Washington, DC—In late January 2017, experts congregated on Capitol Hill on behalf of the American College of Rheumatology (ACR) and the Arthritis Foundation to hold a congressional briefing titled Arthritis 101, according to a press statement by the ACR.
Baseline characteristics in both cohorts of patients were comparable in terms of sex, age, comorbidities, drugs administered, alcoholism (or alcohol-related disorders), tobacco use, and obesity. Both groups had more women than men, and the most common age group was 40 to 59 years. The most common comorbidity was hypertension, which was observed in >20% of patients; followed by hyperlipidemia in 17% of patients; anxiety in 11%; diabetes in 10.6%; strokein 6.9%; depression in 4.9%; and congestive heart failure in 1% of the patients.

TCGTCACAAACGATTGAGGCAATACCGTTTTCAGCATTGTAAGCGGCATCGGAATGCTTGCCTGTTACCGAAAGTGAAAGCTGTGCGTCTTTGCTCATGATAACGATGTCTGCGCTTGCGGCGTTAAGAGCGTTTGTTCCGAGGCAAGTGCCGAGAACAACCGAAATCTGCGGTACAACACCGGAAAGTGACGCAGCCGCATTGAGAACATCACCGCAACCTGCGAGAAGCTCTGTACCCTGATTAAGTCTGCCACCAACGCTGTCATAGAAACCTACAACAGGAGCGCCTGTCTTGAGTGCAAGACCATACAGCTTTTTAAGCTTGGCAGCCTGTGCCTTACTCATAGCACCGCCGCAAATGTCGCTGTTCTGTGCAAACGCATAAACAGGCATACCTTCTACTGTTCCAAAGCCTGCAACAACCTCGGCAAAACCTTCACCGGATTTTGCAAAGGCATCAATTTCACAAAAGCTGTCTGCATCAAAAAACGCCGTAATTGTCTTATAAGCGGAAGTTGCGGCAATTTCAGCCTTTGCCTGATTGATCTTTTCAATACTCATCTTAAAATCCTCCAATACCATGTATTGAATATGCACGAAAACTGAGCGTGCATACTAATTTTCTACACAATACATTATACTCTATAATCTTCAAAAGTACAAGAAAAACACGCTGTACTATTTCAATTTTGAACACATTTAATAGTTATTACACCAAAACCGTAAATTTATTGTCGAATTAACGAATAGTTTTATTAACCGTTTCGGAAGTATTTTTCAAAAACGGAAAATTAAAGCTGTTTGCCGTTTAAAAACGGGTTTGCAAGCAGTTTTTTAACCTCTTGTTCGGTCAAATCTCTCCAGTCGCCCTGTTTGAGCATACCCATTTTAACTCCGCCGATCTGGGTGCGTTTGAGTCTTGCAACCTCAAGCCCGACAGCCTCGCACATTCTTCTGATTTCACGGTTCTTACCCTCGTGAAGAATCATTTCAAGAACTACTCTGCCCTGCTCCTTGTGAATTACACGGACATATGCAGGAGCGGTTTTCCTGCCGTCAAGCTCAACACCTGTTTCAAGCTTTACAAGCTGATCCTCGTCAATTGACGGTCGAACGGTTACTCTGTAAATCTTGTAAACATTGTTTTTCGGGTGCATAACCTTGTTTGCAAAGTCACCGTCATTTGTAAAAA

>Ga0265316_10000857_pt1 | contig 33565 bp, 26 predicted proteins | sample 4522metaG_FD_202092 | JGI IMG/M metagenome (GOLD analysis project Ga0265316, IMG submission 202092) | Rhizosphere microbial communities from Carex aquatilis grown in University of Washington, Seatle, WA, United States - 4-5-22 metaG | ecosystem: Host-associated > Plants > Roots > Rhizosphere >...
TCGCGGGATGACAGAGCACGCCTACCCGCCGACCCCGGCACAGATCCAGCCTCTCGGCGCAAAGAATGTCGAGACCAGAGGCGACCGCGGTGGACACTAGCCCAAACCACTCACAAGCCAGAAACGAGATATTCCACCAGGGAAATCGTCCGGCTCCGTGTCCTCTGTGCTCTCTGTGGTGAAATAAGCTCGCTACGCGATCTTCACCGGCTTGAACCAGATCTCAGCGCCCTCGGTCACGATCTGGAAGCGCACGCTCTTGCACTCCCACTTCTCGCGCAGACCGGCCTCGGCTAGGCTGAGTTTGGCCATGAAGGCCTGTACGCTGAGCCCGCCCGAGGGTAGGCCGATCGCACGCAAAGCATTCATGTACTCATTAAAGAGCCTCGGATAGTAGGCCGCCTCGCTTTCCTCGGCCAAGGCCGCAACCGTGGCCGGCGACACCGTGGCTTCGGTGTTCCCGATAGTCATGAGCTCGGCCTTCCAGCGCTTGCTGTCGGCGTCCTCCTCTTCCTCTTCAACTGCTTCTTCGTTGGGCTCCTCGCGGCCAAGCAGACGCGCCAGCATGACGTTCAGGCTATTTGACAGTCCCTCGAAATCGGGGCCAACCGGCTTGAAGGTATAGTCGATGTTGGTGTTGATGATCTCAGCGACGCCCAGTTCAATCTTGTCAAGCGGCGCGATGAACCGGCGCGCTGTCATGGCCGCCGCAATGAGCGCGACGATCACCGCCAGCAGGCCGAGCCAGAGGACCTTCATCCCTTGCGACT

The majority of patients affected by systemic lupus erythematosus (SLE) and/or antiphospholipid syndrome (APS) are women of childbearing age. Personal relationships and family planning among these patients suffer because of gaps in the management of reproductive concerns (eg, pregnancy’s effect on maternal disease, effects of the disease on the fetus, and medication safety during pregnancy and breast-feeding) and other women’s health issues.